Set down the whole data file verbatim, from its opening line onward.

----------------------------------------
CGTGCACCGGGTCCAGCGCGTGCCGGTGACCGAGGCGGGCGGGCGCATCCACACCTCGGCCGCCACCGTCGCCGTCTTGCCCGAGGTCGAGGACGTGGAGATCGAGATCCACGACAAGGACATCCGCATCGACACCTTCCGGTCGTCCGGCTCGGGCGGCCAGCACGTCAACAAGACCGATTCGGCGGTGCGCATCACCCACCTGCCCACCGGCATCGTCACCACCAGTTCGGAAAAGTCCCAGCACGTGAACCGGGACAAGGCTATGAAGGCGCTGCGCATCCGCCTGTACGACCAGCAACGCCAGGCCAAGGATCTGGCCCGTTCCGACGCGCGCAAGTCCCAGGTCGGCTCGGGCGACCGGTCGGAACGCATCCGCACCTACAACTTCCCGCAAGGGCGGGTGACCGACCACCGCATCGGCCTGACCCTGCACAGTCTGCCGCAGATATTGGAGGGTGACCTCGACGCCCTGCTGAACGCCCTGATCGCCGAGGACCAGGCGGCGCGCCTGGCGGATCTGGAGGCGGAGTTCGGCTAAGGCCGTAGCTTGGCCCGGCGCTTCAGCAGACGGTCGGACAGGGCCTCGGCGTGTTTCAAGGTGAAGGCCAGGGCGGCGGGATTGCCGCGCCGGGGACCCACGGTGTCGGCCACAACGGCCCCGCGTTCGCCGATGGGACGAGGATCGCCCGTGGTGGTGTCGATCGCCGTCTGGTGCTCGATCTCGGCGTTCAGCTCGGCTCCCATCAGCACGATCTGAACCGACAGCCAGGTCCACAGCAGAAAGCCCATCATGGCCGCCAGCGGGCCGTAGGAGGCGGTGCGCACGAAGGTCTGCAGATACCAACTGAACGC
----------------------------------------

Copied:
CGTGCACCGGGTCCAGCGCGTGCCGGTGACCGAGGCGGGCGGGCGCATCCACACCTCGGCCGCCACCGTCGCCGTCTTGCCCGAGGTCGAGGACGTGGAGATCGAGATCCACGACAAGGACATCCGCATCGACACCTTCCGGTCGTCCGGCTCGGGCGGCCAGCACGTCAACAAGACCGATTCGGCGGTGCGCATCACCCACCTGCCCACCGGCATCGTCACCACCAGTTCGGAAAAGTCCCAGCACGTGAACCGGGACAAGGCTATGAAGGCGCTGCGCATCCGCCTGTACGACCAGCAACGCCAGGCCAAGGATCTGGCCCGTTCCGACGCGCGCAAGTCCCAGGTCGGCTCGGGCGACCGGTCGGAACGCATCCGCACCTACAACTTCCCGCAAGGGCGGGTGACCGACCACCGCATCGGCCTGACCCTGCACAGTCTGCCGCAGATATTGGAGGGTGACCTCGACGCCCTGCTGAACGCCCTGATCGCCGAGGACCAGGCGGCGCGCCTGGCGGATCTGGAGGCGGAGTTCGGCTAAGGCCGTAGCTTGGCCCGGCGCTTCAGCAGACGGTCGGACAGGGCCTCGGCGTGTTTCAAGGTGAAGGCCAGGGCGGCGGGATTGCCGCGCCGGGGACCCACGGTGTCGGCCACAACGGCCCCGCGTTCGCCGATGGGACGAGGATCGCCCGTGGTGGTGTCGATCGCCGTCTGGTGCTCGATCTCGGCGTTCAGCTCGGCTCCCATCAGCACGATCTGAACCGACAGCCAGGTCCACAGCAGAAAGCCCATCATGGCCGCCAGCGGGCCGTAGGAGGCGGTGCGCACGAAGGTCTGCAGATACCAACTGAACGC